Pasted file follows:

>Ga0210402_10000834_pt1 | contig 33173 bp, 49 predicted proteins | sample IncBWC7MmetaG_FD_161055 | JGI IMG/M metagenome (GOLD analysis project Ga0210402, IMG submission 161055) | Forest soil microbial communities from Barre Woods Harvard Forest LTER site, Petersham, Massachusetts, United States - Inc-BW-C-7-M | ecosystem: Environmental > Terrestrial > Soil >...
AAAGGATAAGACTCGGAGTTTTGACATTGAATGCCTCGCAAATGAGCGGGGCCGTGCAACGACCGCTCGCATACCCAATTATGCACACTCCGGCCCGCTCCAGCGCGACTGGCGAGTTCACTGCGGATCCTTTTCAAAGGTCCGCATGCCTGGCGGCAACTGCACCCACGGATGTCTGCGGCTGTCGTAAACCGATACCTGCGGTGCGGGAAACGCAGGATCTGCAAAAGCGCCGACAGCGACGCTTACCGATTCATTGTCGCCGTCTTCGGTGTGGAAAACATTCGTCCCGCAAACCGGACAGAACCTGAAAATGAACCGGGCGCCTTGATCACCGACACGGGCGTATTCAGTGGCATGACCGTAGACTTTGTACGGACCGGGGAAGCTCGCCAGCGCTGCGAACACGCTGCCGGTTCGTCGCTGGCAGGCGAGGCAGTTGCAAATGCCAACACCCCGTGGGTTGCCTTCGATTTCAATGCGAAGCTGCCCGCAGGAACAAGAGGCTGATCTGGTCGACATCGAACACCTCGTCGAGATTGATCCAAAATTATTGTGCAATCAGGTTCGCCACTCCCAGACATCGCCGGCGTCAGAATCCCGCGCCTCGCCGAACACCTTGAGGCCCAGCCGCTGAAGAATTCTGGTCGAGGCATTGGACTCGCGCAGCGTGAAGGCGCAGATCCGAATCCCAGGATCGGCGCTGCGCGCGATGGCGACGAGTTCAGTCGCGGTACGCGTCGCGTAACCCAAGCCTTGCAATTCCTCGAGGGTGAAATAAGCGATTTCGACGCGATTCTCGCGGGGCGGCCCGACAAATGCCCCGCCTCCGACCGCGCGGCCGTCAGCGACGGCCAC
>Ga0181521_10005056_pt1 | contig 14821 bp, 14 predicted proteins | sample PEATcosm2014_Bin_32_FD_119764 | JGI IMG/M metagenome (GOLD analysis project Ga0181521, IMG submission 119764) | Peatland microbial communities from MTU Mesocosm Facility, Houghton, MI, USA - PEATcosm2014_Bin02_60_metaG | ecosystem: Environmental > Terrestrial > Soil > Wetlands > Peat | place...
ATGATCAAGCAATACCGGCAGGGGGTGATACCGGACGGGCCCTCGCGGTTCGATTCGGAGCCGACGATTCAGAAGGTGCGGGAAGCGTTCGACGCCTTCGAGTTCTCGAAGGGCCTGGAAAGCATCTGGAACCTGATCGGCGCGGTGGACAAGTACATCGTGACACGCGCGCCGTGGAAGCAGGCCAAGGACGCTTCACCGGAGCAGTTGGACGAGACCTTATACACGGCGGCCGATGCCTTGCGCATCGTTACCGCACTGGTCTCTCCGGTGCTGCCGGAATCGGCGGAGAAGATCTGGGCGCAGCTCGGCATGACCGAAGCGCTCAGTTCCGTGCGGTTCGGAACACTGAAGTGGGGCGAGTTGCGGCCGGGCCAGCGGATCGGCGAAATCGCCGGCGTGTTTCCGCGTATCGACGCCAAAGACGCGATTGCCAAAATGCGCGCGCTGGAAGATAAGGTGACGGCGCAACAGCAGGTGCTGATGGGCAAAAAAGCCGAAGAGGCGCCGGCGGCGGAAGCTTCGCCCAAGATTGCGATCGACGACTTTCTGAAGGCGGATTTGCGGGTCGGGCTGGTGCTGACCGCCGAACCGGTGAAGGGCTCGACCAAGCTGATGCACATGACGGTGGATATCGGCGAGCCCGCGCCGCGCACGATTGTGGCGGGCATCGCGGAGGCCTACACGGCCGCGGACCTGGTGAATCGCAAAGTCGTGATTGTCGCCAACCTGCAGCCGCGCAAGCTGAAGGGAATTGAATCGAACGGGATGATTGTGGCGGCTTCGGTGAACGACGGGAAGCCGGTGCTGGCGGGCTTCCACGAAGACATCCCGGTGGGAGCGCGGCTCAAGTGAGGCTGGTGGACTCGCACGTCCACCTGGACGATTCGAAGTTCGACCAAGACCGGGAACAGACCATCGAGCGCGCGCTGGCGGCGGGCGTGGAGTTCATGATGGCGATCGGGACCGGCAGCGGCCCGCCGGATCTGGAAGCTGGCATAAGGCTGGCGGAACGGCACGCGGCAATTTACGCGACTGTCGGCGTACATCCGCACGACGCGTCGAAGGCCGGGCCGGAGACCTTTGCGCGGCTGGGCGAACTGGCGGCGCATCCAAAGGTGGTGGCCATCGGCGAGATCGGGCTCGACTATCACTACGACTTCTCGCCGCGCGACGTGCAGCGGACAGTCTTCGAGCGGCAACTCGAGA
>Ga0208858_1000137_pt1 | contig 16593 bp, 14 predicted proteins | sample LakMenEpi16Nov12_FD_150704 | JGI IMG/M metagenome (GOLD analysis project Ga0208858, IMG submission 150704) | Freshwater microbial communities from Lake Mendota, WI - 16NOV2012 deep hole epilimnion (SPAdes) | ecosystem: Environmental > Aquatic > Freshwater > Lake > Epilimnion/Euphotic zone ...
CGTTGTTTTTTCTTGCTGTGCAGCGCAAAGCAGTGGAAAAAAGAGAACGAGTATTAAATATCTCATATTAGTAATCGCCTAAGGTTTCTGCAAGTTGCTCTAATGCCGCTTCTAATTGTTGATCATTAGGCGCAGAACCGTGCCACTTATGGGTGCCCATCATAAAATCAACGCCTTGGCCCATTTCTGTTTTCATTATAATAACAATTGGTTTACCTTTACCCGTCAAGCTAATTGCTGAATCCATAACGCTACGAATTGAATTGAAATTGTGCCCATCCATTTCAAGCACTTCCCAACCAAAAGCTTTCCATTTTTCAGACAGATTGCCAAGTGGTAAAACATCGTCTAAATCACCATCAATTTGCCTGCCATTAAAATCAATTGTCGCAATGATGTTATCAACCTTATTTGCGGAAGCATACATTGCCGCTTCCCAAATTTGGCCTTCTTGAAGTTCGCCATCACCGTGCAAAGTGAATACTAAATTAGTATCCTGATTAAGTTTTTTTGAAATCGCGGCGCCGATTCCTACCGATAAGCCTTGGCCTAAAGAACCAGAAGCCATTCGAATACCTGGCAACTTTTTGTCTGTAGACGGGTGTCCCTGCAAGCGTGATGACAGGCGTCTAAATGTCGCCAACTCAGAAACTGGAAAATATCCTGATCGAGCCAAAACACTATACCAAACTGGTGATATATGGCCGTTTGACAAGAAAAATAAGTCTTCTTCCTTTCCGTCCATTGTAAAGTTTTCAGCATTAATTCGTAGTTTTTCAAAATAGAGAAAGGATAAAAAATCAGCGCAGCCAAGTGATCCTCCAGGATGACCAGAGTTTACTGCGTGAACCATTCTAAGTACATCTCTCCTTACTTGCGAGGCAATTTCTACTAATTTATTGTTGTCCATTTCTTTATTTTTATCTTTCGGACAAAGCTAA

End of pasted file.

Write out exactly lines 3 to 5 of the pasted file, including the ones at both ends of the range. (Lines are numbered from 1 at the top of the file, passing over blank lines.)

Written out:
>Ga0181521_10005056_pt1 | contig 14821 bp, 14 predicted proteins | sample PEATcosm2014_Bin_32_FD_119764 | JGI IMG/M metagenome (GOLD analysis project Ga0181521, IMG submission 119764) | Peatland microbial communities from MTU Mesocosm Facility, Houghton, MI, USA - PEATcosm2014_Bin02_60_metaG | ecosystem: Environmental > Terrestrial > Soil > Wetlands > Peat | place...
ATGATCAAGCAATACCGGCAGGGGGTGATACCGGACGGGCCCTCGCGGTTCGATTCGGAGCCGACGATTCAGAAGGTGCGGGAAGCGTTCGACGCCTTCGAGTTCTCGAAGGGCCTGGAAAGCATCTGGAACCTGATCGGCGCGGTGGACAAGTACATCGTGACACGCGCGCCGTGGAAGCAGGCCAAGGACGCTTCACCGGAGCAGTTGGACGAGACCTTATACACGGCGGCCGATGCCTTGCGCATCGTTACCGCACTGGTCTCTCCGGTGCTGCCGGAATCGGCGGAGAAGATCTGGGCGCAGCTCGGCATGACCGAAGCGCTCAGTTCCGTGCGGTTCGGAACACTGAAGTGGGGCGAGTTGCGGCCGGGCCAGCGGATCGGCGAAATCGCCGGCGTGTTTCCGCGTATCGACGCCAAAGACGCGATTGCCAAAATGCGCGCGCTGGAAGATAAGGTGACGGCGCAACAGCAGGTGCTGATGGGCAAAAAAGCCGAAGAGGCGCCGGCGGCGGAAGCTTCGCCCAAGATTGCGATCGACGACTTTCTGAAGGCGGATTTGCGGGTCGGGCTGGTGCTGACCGCCGAACCGGTGAAGGGCTCGACCAAGCTGATGCACATGACGGTGGATATCGGCGAGCCCGCGCCGCGCACGATTGTGGCGGGCATCGCGGAGGCCTACACGGCCGCGGACCTGGTGAATCGCAAAGTCGTGATTGTCGCCAACCTGCAGCCGCGCAAGCTGAAGGGAATTGAATCGAACGGGATGATTGTGGCGGCTTCGGTGAACGACGGGAAGCCGGTGCTGGCGGGCTTCCACGAAGACATCCCGGTGGGAGCGCGGCTCAAGTGAGGCTGGTGGACTCGCACGTCCACCTGGACGATTCGAAGTTCGACCAAGACCGGGAACAGACCATCGAGCGCGCGCTGGCGGCGGGCGTGGAGTTCATGATGGCGATCGGGACCGGCAGCGGCCCGCCGGATCTGGAAGCTGGCATAAGGCTGGCGGAACGGCACGCGGCAATTTACGCGACTGTCGGCGTACATCCGCACGACGCGTCGAAGGCCGGGCCGGAGACCTTTGCGCGGCTGGGCGAACTGGCGGCGCATCCAAAGGTGGTGGCCATCGGCGAGATCGGGCTCGACTATCACTACGACTTCTCGCCGCGCGACGTGCAGCGGACAGTCTTCGAGCGGCAACTCGAGA
>Ga0208858_1000137_pt1 | contig 16593 bp, 14 predicted proteins | sample LakMenEpi16Nov12_FD_150704 | JGI IMG/M metagenome (GOLD analysis project Ga0208858, IMG submission 150704) | Freshwater microbial communities from Lake Mendota, WI - 16NOV2012 deep hole epilimnion (SPAdes) | ecosystem: Environmental > Aquatic > Freshwater > Lake > Epilimnion/Euphotic zone ...